Within Nebraska’s Medicaid network of long-term services and supports (LTSS), Personal Assistance Services (PAS) are offered to applicants eligible for Medicaid who have a chronic medical condition or disability and need assistance with daily activities in their own homes.
This program permits family members to be paid caregivers.
PAS also enables beneficiaries to self-direct care, with the ability to both choose their own providers, as well as have control over which types of services are provided. This program permits family members to be paid caregivers, as long as they are not legally responsible for the participant. To be clear, spouses cannot be hired to provide care. If the adult requiring care is legally incompetent, a legal guardian can direct his/her care.
Operating within the broader Medicaid program, Personal Assistance Services are administered by the Special Services for Children and Adults Division under the Office of Aging and Disability Services within the Nebraska Department of Health and Human Services. This program is offered under the state’s regular Medicaid program (as opposed to a Medicaid waiver). Regular Medicaid is an entitlement, and therefore, there are no waiting lists for services.
To be eligible for Personal Assistance Services, there are functional, income, asset, and residential eligibility criteria.
Functional – applicants must have a chronic medical condition or disability that necessitates care at the level provided in an assisted living facility or higher. Less formally, this means they require assistance with multiple activities of daily living.
Income – income criteria for PAS under Medicaid vary with the age of the applicant. For those 65+ years of age, in 2020, the limit is set equal to the Federal Poverty Level (FPL) at $1,063 / month or $12,760 / year. For married couples, the income limit is slightly higher at $1,437 / month or $17,240 / year. Alternatively, seniors may qualify with higher income via the Medically Needy pathway. In brief, should the applicant’s monthly recurring medical expenses consume the majority of his/her income, he/she may still qualify. If after paying his/her expenses, the applicant is left with less than $392 / month in income, he/she will very likely be eligible for Medicaid PAS. Please note: This figure of $392 remains the same for a single applicant, as well as a married couple.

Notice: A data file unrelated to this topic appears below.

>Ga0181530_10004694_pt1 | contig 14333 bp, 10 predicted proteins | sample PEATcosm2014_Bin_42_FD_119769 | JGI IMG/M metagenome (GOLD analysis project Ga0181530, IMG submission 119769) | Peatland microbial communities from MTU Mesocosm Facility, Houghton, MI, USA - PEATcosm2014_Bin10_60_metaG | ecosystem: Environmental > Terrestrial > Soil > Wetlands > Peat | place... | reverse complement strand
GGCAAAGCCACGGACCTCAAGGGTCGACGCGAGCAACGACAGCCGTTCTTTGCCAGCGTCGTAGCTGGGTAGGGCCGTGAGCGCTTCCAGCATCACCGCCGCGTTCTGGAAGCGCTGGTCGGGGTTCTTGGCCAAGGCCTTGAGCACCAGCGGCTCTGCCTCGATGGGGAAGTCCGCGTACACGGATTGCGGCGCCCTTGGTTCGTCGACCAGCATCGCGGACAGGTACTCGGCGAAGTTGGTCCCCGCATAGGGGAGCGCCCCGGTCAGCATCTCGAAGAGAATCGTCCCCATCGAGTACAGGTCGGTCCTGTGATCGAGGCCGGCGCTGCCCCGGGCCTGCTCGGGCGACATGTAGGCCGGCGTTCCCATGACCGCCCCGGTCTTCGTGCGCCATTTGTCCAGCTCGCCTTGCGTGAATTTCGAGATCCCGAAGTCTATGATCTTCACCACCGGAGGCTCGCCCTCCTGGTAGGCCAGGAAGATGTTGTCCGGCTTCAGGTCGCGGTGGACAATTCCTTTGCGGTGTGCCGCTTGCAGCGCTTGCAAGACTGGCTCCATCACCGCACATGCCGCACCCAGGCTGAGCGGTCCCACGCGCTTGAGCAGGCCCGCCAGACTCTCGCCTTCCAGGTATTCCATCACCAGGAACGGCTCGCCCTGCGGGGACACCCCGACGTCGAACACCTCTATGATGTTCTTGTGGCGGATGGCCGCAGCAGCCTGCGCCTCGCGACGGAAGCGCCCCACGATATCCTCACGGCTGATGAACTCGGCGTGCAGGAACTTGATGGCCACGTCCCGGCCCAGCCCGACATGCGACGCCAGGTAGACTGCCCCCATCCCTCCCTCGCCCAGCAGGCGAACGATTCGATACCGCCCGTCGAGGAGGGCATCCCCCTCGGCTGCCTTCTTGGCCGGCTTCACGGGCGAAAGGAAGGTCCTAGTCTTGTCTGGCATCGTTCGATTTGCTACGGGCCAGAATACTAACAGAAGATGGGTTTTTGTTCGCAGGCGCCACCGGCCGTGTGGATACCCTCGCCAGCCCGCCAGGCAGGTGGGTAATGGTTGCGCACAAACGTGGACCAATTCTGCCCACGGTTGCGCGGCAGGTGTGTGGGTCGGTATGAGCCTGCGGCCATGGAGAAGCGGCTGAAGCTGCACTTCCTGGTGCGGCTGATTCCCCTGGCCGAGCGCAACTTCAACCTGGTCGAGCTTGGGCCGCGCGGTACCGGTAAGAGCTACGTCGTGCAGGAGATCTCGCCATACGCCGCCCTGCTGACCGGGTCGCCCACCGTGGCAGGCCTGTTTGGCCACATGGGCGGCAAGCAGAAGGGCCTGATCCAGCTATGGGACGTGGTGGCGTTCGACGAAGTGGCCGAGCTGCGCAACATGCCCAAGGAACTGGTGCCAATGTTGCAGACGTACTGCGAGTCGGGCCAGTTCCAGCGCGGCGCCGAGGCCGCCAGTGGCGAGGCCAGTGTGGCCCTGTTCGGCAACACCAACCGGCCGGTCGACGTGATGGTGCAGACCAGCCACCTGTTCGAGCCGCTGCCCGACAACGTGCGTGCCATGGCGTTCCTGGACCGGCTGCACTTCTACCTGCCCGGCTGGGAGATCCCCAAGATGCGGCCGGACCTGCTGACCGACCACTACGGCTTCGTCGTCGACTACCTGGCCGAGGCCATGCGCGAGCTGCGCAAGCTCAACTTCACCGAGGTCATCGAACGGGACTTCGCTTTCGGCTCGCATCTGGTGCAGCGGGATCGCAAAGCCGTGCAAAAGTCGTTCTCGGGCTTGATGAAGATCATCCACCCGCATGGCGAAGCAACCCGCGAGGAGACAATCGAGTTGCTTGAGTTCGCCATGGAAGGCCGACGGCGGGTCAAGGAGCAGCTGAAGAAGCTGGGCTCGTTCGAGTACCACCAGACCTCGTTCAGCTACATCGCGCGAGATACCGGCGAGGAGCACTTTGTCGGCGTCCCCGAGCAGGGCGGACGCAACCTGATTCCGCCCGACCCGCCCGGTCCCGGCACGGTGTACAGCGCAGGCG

Assets– in 2020, single applicants over 65 are restricted from having over $4,000 in countable assets, and married couples can have up to $6,000. Countable assets exclude a home (unless one’s home equity value is greater than $595,000), vehicle, and personal items. It is critical that persons over the asset limit do not gift cash / assets, or sell them cheaply, in an attempt to meet Medicaid’s asset limit. This is because there is a look-back period in which Medicaid checks past asset transfers 60-months preceding one’s application. If one has violated this rule, a period of Medicaid disqualification will be the penalty. Learn more here.
Residential – applicants must be a legal residents of the state of Nebraska. However, no length of residency is required. Therefore, persons moving to the state can become eligible for the PAS program, as well as long-term residents.
Medicaid eligibility is complicated and there exists considerable gray areas. It is strongly suggested that persons uncertain of their eligibility status or are over the income and / or asset limit(s) consult with an advisor familiar with Nebraska Medicaid law in advance of applying. Read more.
Personal Assistance Services are covered by Medicaid for Nebraskans, of any age, who have a disability or chronic condition. The intent is to help persons remain living at home instead of moving into residential care. Services are directed by program participants instead of the administering agency. This can include daily support with tasks such as basic hygiene, bathing, toileting, mobility, nutrition, and medication management. Even tasks such as housekeeping can be included if the task is essential to keeping a recipient in his/her own home. With a medical professional’s oversight, the personal assistant may also provide peripheral medical procedures, such as administration of catheters, oxygen, and/or injections. Support is not limited to in-home. Benefits can be received outside the home, for example, accompanying a beneficiary to the physician’s office or attending an adult day care program.
To apply, one should contact his/her local branch of Nebraska’s Department of Health and Human Services. Additional, but limited, information about Personal Assistance Services can be found here.
Once a successful applicant has been connected with a state social service worker, a Service Needs Assessment/Plan (SNA) will be created, which can authorize PCS services for up to 12 months before requiring re-certification. Beneficiaries can then choose their own provider, including the option of a family member (minus spouses and legal guardians), as long as the provider has passed through the state’s approval process.